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Yuko Kinoshita and Fang Guo

panel shows female employment profile by age group. There is a striking difference between Asian and Nordic countries. In Japan and Korea, there is a drop in FLFP at the age group of 25-29 while no such drop is found for Finland and Norway. In Japan and Korea, FLFP starts to increase moderately again after 45-49. This is a so-called M-shaped pattern over the working-life span among Asian female labor force ( Ishizuka, 2014 ). This implies a disruption in the career progression of women around the time of marriage and/or childbearing. Women drop out of the labor force

Yuko Kinoshita and Fang Guo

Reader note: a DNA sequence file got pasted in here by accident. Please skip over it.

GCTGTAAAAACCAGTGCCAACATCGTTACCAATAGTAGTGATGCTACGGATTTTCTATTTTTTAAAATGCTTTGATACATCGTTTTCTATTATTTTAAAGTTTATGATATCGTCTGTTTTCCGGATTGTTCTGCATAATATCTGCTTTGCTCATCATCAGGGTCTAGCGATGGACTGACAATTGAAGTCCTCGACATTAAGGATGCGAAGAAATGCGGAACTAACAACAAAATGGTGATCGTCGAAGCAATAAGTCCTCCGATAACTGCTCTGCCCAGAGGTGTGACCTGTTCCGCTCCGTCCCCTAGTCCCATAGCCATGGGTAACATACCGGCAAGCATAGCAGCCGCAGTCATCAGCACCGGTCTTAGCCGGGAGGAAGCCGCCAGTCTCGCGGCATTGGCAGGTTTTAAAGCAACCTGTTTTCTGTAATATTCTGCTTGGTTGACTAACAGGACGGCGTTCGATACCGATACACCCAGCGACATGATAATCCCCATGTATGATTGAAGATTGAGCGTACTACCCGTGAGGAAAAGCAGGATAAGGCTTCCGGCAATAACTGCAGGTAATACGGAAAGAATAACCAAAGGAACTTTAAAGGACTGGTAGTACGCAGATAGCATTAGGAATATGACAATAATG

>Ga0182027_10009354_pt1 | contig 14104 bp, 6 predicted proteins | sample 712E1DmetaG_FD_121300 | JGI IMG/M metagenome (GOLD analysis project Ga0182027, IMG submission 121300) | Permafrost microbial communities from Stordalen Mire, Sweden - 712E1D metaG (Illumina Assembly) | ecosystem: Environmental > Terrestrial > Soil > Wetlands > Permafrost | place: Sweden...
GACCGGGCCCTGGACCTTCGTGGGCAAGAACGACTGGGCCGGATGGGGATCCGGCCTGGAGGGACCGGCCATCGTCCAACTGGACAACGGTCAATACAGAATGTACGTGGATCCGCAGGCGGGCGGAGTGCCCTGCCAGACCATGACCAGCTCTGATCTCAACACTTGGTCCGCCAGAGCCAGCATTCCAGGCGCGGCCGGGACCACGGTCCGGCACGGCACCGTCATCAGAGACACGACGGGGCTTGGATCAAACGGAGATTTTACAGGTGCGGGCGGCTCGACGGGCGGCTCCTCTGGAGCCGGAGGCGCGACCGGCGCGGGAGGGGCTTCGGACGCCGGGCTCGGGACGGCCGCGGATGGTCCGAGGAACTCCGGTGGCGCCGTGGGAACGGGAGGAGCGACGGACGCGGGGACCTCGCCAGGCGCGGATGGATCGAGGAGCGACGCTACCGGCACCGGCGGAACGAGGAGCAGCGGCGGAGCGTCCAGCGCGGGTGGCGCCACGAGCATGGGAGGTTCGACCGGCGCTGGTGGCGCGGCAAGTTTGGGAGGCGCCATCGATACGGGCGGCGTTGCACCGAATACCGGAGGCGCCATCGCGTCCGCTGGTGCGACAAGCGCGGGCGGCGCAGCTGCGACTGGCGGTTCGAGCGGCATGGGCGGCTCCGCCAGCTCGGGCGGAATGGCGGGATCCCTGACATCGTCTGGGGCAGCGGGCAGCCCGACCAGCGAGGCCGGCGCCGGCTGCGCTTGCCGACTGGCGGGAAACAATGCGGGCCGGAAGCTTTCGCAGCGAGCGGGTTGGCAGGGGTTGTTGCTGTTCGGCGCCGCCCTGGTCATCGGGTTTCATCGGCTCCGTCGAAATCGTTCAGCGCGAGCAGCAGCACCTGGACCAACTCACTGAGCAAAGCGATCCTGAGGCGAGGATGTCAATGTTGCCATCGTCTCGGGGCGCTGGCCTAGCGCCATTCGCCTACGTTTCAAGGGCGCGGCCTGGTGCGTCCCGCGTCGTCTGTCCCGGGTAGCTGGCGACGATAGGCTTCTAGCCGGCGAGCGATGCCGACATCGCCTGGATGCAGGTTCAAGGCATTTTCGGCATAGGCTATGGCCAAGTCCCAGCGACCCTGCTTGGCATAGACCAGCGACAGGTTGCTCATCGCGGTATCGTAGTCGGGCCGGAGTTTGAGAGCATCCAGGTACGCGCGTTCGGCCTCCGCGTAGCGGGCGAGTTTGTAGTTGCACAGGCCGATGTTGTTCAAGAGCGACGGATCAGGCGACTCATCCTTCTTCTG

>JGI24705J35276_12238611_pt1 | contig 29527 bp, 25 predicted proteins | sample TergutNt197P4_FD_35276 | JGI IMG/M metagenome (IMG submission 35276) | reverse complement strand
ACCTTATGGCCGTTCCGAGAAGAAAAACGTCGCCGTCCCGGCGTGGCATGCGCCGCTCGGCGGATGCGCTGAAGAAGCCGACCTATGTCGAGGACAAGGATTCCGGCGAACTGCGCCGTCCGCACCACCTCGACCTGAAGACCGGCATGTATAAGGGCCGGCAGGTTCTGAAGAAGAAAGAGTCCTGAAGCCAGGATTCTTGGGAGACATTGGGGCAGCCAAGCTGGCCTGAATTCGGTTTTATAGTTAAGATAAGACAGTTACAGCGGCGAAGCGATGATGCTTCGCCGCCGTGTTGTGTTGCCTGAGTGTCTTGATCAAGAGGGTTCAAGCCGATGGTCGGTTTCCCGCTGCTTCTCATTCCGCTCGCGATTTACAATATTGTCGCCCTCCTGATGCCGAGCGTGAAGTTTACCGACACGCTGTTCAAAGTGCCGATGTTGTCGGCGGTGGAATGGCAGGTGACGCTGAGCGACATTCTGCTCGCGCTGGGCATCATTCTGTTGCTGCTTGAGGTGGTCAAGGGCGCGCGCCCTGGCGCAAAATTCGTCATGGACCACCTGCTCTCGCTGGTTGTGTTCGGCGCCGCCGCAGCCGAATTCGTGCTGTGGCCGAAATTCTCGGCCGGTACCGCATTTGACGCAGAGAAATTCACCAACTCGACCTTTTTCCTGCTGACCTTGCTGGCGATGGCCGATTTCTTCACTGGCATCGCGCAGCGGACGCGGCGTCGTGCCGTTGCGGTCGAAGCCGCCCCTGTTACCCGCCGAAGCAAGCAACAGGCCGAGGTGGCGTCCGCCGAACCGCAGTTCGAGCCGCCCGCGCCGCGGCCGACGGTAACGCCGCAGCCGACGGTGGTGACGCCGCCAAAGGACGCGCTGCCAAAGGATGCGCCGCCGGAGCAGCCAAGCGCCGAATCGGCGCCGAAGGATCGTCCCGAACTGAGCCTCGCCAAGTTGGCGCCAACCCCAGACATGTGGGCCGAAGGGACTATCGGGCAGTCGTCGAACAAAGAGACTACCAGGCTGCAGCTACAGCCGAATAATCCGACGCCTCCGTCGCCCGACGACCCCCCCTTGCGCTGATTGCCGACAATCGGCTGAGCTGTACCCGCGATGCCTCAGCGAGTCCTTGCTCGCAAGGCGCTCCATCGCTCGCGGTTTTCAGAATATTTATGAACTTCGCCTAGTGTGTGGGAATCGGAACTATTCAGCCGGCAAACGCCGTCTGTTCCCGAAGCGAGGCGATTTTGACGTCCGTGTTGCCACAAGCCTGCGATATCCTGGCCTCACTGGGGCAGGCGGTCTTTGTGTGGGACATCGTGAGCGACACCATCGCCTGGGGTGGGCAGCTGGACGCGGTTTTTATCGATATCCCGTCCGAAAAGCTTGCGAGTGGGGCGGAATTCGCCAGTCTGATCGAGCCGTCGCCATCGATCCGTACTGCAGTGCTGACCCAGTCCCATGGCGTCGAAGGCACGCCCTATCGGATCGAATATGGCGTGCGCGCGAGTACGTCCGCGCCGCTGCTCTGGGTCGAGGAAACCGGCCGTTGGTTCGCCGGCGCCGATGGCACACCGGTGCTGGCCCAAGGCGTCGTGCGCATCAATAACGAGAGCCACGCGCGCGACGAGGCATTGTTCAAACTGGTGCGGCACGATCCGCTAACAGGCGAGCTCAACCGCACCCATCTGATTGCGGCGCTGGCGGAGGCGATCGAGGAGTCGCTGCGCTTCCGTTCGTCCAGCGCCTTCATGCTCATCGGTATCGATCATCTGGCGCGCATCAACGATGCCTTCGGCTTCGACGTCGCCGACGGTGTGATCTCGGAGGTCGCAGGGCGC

Both Japan and Korea are trying to boost female labor force participation (FLFP) as they face the challenges of a rapidly aging population. Though FLFP has generally been on a rising trend, the female labor force in both countries is skewed towards non-regular employment despite women’s high education levels. This paper empirically examines what helps Japan and Korea to increase FLFP by type (i.e., regular vs. non-regular employment), using the SVAR model. In so doing, we compare these two Asian countries with two Nordic countries Norway and Finland. The main findings are: (i) child cash allowances tend to reduce the proportion of regular female employment in Japan and Korea, (ii) the persistent gender wage gap encourages more non-regular employment, (iii) a greater proportion of regular female employment is associated with higher fertility, and (iv) there is a need for more public spending on childcare for age 6-11 in Japan and Korea to help women continue to work.